Check-Raise - specifically refers to when you initially check and then come back to raise after an opponent bets.
Table positions apply to online and live poker, and again they use specific terminology. Knowing about the positions is the first step, but you can build on that by getting to grips with the strengths, weaknesses, and behaviours of each. Your strategy will change based on your seat at the table.
The positions in poker are set by where the dealer is, and this usually moves around the table as hands are played. If you aren’t at a casual game with friends, the dealer seat is known as the button. A button with the word dealer on it moves around the table so everyone knows the order of play.
Next to the button is the small blind (SB), the big blind (BB), and UTG or under the gun. These are all early positions, which are generally considered weaker or more disadvantaged spots. Depending on how many players are at the table, you also have middle positions, which cover one or two seats to the left of UTG.
Next come the late positions, sometimes known as the hijack, the cutoff, and lastly, the button. These players place their bets last and have an advantage of seeing the others’ decisions. Typically, these players are ‘in position’, which is where most hands are won.
At a live poker game, it’s crucial to use your tactics wisely and follow the correct etiquette. One way to make sure you are treading that line is to bluff but never angle shoot. Bluffing involves betting or calling on a hand where you would usually fold in the hopes of convincing your opponents that what you have is better and getting them out of the game.
Angle shooting is different. The term refers to actions that deliberately set out to deceive your opponents to give you the upper hand. It’s usually a move that you could pass off as a mistake, so it isn’t technically illegal. Avoid inaccurate declarations, hiding big value chips, or faking actions.
Now that you know about the actions you can take and the strengths of positions at the table, it’s time to combine them to determine your actions and to get an estimate of your opponents. A player makes decisions based on the cards, but there are some other building blocks to forming a strategy.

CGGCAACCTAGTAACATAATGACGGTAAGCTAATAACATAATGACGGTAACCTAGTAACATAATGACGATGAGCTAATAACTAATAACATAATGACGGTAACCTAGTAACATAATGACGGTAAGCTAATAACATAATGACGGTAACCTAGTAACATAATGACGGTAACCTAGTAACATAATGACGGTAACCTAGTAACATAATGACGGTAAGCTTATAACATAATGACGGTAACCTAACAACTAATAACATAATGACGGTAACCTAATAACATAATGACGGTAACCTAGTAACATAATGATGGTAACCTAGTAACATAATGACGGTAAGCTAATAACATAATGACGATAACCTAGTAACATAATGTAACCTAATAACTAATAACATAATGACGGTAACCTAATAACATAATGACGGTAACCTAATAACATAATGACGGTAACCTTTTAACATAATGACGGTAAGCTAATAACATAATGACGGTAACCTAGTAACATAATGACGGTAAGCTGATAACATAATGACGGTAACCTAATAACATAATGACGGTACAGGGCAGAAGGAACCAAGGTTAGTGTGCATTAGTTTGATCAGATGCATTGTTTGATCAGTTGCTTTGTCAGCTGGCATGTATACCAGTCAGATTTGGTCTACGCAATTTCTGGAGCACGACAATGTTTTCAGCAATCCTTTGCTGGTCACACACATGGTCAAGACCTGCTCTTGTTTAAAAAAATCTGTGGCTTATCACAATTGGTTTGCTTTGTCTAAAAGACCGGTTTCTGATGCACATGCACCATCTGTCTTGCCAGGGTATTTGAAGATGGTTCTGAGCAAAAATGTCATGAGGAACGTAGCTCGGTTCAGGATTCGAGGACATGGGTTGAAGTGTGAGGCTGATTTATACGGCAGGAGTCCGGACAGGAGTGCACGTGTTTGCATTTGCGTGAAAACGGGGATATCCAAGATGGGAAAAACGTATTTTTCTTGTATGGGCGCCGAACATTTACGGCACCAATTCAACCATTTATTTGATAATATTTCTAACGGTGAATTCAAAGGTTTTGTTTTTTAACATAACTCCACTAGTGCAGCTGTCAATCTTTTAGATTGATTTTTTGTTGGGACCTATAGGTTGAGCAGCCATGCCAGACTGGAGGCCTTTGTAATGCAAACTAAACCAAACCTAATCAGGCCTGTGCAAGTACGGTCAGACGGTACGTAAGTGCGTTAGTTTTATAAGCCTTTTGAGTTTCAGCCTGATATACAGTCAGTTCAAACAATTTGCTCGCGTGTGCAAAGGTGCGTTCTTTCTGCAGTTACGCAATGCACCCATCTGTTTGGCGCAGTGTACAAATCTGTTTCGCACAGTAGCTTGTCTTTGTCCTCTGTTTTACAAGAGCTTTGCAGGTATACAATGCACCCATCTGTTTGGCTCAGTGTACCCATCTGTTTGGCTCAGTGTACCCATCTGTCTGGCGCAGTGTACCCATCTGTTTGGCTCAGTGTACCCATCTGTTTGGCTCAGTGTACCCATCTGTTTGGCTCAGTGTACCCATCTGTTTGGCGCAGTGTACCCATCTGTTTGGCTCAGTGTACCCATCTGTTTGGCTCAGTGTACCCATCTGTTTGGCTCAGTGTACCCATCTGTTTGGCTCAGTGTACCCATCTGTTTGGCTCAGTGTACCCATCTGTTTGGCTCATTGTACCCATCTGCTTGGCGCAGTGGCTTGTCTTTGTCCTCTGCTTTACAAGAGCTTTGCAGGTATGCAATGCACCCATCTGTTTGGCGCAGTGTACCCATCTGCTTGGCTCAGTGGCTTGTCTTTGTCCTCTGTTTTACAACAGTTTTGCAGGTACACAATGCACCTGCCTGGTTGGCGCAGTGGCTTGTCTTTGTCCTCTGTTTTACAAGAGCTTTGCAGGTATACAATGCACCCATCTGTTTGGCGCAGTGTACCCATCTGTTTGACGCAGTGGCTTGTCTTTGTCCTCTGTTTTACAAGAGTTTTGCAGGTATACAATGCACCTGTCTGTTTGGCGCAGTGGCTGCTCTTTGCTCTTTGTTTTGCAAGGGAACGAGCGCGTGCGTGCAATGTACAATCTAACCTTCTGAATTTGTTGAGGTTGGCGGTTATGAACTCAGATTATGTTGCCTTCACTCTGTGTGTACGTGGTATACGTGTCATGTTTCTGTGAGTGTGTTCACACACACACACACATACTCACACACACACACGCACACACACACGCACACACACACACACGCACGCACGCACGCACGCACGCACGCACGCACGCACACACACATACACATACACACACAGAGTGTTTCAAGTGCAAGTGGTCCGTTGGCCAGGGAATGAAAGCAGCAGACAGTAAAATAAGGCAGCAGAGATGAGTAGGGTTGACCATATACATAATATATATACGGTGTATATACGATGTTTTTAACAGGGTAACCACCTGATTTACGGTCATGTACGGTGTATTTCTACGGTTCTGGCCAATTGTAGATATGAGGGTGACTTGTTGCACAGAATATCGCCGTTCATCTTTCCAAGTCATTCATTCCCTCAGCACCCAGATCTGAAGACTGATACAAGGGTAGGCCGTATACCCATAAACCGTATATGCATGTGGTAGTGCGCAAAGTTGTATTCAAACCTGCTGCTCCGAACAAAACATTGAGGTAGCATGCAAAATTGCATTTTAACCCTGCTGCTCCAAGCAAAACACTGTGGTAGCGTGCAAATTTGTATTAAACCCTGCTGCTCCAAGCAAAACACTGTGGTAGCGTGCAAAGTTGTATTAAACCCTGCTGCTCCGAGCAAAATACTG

In general, you want to be an active or aggressive player and target passive players. When you are in later positions, use your advantage and be at your most active. Active actions are betting and raising. You can use your understanding of the table to adjust your play, especially if you look out for players in early positions that are passive.
These players are referred to as limpers. They don’t fold; instead, they check or call when under the gun. Their money is in the pot, and by being active, you can raise to get them to add more, even though they are in weak positions. Limpers are often inexperienced or just want to get as many games as possible.
Live poker gives you a chance to see your opponents, and they can try to read your face and actions too. Tells are signs that give other players an insight into the value of your hand or your decision-making process.
If you are new to live poker, don’t use tells as a basis for your decisions. You can add the information to your read of the table, but one look or gesture shouldn’t be enough to make you go all-in.
Recognising tells is useful, though. First, it adds to your information about the table. Second, and most importantly, you can adapt your behaviour to try to get rid of any obvious tells. It’s best to memorise your cards; that way, you can keep your thoughts to yourself at the turn and the river. Players who check their cards, especially when the flop has only one or two suits, and then bet give an indication of what they have.